2. Moving to change the Village’s Fiscal year to match the calendar year, and to put us in-sync with the Town of Schoharie in that regard. We share the Cost of Fire Protection with the town and being in-sync with their budget year will help us both to align our budgets and cost structures more easily. This change did produce a one time, 7 month budget, which is currently running form June 1st 2020, until December 31st, 2020. When we get to January 2021, we’ll be putting out an Annual Budget on the true calendar cycle. However, we found that we could also offer residents the option to pay half of their annual tax bill in January and then the other half six months later and not have any interest or penalties. We hope this option will make it easier for everyone in the village to allot their funds and cover their tax bills with less of a “big hit” all at once.

What are Schoharie’s remaining challenges and how will you and the Trustees meet them?

Village challenges? Rebounding from the Covid Shutdown is the largest challenge I see and one which will take all of us to achieve. I was so proud and happy to see the multitude of “This Business is Open” signs sprout up everywhere in the village and in the county. What a great concept and concise way to say “Hey, we’re still here and we’re still in the fight!” I am so happy that we’ve reached Phase Three and will soon be in Phase Four. The Schoharie Joint Recreation Commission is planning on opening the community pool as soon as we’re able and we want our residents to know we’ll be doing everything we can to help keep everyone safe while providing the important swim lessons and swimming opportunities that our community so desperately will need this summer. Also, the village may be challenged with reduced operations funding from NYS this year. While the exact numbers are still unknown, it’s very likely we’ll have to use money from our fund balance to help cover any shortfalls in our budget.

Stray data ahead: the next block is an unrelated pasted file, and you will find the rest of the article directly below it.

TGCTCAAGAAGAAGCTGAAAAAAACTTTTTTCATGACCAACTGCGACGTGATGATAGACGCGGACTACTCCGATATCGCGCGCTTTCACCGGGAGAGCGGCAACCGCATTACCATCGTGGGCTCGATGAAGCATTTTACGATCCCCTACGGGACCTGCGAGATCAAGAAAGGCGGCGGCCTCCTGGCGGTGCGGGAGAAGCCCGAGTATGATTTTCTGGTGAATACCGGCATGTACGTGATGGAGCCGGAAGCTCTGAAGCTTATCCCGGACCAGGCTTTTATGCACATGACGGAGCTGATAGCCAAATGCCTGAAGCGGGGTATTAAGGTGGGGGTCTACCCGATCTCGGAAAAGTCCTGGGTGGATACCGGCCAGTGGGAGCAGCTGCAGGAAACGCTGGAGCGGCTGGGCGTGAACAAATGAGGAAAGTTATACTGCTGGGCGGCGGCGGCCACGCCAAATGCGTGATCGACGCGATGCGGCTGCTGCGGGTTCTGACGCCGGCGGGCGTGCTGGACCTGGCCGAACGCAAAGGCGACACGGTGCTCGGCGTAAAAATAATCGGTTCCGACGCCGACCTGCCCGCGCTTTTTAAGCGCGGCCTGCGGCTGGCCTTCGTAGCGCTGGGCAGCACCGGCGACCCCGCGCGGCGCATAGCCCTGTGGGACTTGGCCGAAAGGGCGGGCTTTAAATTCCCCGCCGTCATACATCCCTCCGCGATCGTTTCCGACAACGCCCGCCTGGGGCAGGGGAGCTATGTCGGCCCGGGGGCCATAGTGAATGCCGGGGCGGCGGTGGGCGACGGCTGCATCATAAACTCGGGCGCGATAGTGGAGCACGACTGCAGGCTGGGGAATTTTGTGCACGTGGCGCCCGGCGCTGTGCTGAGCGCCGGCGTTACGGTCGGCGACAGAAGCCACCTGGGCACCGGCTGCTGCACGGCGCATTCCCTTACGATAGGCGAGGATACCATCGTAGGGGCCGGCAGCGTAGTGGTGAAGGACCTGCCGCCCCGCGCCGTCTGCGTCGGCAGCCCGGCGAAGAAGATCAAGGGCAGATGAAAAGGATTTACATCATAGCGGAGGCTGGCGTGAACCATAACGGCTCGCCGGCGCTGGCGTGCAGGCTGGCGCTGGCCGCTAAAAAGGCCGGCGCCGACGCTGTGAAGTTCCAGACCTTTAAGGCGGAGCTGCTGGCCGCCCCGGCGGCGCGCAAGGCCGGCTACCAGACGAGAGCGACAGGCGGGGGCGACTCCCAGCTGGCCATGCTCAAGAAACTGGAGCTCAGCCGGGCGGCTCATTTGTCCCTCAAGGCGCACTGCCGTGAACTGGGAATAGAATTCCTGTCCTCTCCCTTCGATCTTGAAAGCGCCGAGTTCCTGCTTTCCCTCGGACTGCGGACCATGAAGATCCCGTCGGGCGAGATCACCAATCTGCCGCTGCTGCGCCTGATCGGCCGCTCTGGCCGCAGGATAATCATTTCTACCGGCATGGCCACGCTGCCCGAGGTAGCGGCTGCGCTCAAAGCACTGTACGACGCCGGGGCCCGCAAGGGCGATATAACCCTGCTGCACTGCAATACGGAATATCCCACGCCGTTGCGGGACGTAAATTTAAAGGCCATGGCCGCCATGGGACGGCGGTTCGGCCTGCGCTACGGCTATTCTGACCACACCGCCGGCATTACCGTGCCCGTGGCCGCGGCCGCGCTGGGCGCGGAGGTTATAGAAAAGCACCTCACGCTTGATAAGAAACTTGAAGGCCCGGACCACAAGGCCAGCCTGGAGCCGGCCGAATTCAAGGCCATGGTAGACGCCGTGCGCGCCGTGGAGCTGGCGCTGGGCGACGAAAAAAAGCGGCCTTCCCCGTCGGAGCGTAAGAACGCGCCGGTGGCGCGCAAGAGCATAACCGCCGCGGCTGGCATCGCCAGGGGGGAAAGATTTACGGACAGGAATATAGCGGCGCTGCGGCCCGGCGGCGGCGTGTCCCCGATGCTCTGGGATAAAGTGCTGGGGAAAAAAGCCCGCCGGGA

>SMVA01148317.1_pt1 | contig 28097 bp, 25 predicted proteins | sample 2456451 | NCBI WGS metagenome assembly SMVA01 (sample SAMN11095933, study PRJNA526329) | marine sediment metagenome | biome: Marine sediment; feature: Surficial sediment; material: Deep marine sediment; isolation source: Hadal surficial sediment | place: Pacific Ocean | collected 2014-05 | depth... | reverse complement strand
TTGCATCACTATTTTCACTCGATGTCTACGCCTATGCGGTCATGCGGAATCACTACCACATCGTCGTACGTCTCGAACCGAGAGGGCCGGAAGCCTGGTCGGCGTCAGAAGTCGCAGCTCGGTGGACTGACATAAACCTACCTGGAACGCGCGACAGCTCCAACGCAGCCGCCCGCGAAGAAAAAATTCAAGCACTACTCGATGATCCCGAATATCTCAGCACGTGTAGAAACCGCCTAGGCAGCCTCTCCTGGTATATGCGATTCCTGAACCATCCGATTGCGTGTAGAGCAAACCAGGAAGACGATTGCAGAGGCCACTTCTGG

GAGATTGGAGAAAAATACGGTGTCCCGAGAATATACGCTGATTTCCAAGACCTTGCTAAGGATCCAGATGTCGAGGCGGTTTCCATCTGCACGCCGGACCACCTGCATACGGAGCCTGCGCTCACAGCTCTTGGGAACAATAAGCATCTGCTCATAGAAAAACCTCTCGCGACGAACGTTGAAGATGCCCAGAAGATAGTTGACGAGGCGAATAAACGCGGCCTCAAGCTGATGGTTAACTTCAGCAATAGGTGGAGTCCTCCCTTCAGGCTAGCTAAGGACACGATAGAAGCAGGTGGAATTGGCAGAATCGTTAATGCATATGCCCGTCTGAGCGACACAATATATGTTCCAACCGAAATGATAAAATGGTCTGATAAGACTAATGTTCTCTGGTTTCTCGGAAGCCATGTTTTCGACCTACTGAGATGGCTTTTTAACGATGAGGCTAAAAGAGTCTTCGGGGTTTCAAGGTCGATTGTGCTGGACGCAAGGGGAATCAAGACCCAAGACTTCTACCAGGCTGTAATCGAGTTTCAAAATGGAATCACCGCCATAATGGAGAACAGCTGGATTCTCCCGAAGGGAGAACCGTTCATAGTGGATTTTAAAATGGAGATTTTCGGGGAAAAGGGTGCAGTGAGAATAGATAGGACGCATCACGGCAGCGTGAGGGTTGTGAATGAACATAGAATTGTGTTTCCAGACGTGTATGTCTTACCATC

How has Coronavirus affected the village’s operations?

The village’s operations have remained mostly the same; our municipal workers are all considered “essential.” We had to switch away from the public being allowed into the offices and attending meetings, that was rough. I’m glad that we have been able to get our board minutes available on our website and that we’ve had some coverage in the press. Interviews like this are a great means for the public to catch-up with things and the board and I really do appreciate this chance to speak with you and with them.

Where do you see future business development such as the Best House and Taylor Block?

I still have strong hope that the Parrott House’s new owners can pick up where they left off, when the pandemic shut things down and regain their momentum on getting their engineering and architectural plans solidified. I have a great deal of faith in how SEEC and its incredible Executive Director, Julie Pacatte, will keep shepherding the process and helping to move the restoration along. The village board enjoys a strong partnership with SEEC and we look forward to the Parrott House just being the first of many revitalization efforts to take told of our community.